El ascenso del Consenso de Beijing

BRUSELAS – La primera aparición del Presidente Barack Obama fuera de América del Norte –en Londres, Estrasburgo, Praga y Estambul- concentró la atención mundial. Pero lo que ese viaje notablemente no pudo hacer fue ocultar un hecho extraordinario: el ampquot;Consenso de Washingtonampquot; acerca de cómo se debería manejar la economía global es hoy cosa del pasado. La pregunta ahora es qué lo va a reemplazar.

Aunque a menudo se dice que China carece de ampquot;poder blandoampquot;, muchas de sus ideas sobre economía y gobierno están en ascenso. De hecho, en su búsqueda de la estabilidad económica nacional, la administración Obama claramente está dando pasos hacia el tipo de intervención gubernamental que China ha estado promoviendo en las últimas dos décadas.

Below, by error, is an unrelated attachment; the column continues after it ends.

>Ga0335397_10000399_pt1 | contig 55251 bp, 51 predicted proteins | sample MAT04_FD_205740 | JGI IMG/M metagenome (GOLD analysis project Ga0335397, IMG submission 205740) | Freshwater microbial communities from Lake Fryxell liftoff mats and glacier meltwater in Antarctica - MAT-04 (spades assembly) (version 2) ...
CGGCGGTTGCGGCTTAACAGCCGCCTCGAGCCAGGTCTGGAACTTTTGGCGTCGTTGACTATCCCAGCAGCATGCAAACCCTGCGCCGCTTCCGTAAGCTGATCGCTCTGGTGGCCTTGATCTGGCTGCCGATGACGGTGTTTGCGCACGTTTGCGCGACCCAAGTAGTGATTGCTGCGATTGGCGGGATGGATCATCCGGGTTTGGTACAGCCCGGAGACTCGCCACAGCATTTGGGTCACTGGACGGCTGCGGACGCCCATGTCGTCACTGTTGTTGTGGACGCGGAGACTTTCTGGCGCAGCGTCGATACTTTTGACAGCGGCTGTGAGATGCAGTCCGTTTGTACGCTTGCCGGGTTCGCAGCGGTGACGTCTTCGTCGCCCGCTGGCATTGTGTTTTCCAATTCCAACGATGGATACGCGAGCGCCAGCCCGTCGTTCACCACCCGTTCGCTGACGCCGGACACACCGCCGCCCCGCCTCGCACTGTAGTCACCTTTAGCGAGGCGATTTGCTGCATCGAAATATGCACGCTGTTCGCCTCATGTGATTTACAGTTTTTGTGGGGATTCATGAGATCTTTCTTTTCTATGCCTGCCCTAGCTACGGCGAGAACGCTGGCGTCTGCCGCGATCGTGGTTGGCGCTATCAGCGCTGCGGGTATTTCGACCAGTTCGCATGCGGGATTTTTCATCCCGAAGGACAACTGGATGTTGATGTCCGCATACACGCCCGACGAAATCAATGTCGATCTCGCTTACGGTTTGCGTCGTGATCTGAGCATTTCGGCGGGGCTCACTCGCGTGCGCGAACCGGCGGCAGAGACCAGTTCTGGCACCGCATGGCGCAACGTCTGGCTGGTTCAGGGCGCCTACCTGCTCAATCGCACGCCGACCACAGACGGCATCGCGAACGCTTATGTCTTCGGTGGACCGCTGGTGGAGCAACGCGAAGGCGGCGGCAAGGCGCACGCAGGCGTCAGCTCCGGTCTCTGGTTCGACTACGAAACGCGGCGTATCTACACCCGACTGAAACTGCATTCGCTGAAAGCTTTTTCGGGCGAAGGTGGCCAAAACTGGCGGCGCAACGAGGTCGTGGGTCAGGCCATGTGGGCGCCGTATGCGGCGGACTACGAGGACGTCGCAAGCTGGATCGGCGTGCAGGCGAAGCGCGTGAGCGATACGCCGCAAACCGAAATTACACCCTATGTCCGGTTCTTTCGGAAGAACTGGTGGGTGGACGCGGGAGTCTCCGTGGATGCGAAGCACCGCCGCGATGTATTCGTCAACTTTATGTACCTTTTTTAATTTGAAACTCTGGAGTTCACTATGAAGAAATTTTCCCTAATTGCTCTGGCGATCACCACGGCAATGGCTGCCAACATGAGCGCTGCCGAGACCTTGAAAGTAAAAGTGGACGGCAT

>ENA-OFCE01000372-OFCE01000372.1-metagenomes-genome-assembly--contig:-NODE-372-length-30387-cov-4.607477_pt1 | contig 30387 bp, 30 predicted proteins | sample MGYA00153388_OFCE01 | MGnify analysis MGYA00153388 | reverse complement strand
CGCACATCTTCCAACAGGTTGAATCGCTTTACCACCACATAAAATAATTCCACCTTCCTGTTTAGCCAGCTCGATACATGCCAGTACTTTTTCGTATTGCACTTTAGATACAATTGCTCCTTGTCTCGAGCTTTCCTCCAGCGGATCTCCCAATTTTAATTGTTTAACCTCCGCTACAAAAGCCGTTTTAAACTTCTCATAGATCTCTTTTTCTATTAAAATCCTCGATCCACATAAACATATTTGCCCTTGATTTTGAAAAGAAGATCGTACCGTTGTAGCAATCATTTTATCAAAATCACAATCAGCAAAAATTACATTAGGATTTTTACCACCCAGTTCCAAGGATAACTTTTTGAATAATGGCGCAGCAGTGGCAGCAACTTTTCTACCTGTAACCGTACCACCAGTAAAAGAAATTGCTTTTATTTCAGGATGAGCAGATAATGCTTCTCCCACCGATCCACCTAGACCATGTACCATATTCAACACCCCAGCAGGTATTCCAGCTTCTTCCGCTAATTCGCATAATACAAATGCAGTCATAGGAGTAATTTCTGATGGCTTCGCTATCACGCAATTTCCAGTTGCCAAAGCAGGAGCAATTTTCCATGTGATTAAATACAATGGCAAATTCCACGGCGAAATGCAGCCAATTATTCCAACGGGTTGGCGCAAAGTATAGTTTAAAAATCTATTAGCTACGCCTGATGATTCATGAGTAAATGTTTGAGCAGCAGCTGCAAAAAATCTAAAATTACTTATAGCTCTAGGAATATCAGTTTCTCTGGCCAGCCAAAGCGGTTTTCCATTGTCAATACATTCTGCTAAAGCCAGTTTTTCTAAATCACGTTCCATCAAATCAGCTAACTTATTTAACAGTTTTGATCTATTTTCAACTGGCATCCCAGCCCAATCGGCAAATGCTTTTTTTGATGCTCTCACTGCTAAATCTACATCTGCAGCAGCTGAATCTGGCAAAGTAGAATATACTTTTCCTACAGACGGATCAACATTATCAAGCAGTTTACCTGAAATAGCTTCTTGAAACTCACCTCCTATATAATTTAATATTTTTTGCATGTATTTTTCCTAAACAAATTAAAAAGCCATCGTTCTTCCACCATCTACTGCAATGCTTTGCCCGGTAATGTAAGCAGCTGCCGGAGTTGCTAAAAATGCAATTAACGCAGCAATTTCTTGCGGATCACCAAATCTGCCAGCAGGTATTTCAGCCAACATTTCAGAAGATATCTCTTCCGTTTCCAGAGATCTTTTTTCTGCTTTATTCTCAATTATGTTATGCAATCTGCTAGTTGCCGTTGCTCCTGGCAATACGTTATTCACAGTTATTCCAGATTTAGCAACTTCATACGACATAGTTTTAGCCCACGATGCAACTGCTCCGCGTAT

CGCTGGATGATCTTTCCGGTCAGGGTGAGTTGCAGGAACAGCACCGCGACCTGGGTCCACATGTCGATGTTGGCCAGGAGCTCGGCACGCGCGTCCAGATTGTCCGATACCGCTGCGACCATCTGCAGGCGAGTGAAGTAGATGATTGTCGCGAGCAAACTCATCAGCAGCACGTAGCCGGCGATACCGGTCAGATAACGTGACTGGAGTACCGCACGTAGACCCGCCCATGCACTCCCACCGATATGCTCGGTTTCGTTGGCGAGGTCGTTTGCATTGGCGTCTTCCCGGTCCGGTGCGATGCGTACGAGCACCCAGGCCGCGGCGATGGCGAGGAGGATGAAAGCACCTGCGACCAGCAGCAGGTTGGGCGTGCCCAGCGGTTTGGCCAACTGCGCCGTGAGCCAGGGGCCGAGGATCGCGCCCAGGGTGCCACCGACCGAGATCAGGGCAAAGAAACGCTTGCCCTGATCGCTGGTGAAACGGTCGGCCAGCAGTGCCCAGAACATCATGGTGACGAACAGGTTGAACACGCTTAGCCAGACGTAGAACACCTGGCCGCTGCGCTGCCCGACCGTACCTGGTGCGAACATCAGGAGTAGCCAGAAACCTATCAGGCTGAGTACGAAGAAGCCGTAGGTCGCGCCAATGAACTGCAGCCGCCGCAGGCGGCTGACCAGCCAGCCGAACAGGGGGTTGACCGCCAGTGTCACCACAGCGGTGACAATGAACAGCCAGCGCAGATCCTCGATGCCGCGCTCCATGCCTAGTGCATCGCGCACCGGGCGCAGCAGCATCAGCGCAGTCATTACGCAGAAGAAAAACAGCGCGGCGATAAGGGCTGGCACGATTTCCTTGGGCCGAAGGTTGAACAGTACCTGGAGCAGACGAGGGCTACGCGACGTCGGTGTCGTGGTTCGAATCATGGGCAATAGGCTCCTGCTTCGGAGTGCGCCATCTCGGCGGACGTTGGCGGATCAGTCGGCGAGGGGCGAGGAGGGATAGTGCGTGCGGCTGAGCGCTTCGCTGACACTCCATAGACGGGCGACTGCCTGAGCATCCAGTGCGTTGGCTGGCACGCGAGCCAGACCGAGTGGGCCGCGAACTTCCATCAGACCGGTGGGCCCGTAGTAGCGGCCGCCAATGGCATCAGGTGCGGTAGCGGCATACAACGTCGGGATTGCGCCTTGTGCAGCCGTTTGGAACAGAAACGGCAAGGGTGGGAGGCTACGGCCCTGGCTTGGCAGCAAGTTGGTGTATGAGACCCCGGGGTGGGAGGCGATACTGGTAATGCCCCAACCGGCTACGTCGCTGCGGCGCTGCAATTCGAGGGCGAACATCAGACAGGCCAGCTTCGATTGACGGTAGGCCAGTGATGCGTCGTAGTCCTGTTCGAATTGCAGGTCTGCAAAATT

En este modelo el gobierno, si bien no deja de beneficiarse del mercado internacional, retiene el poder sobre el ampquot;alto mandoampquot; de la economía, a través de un estricto control del sector financiero, políticas de adquisiciones gubernamentales restrictivas, orientación de la investigación y el desarrollo en el sector energético, y limitaciones selectivas a las importaciones de bienes y servicios. Todos estos factores no sólo son parte del paquete de rescate económico de China, sino también del plan de estímulo de Obama.

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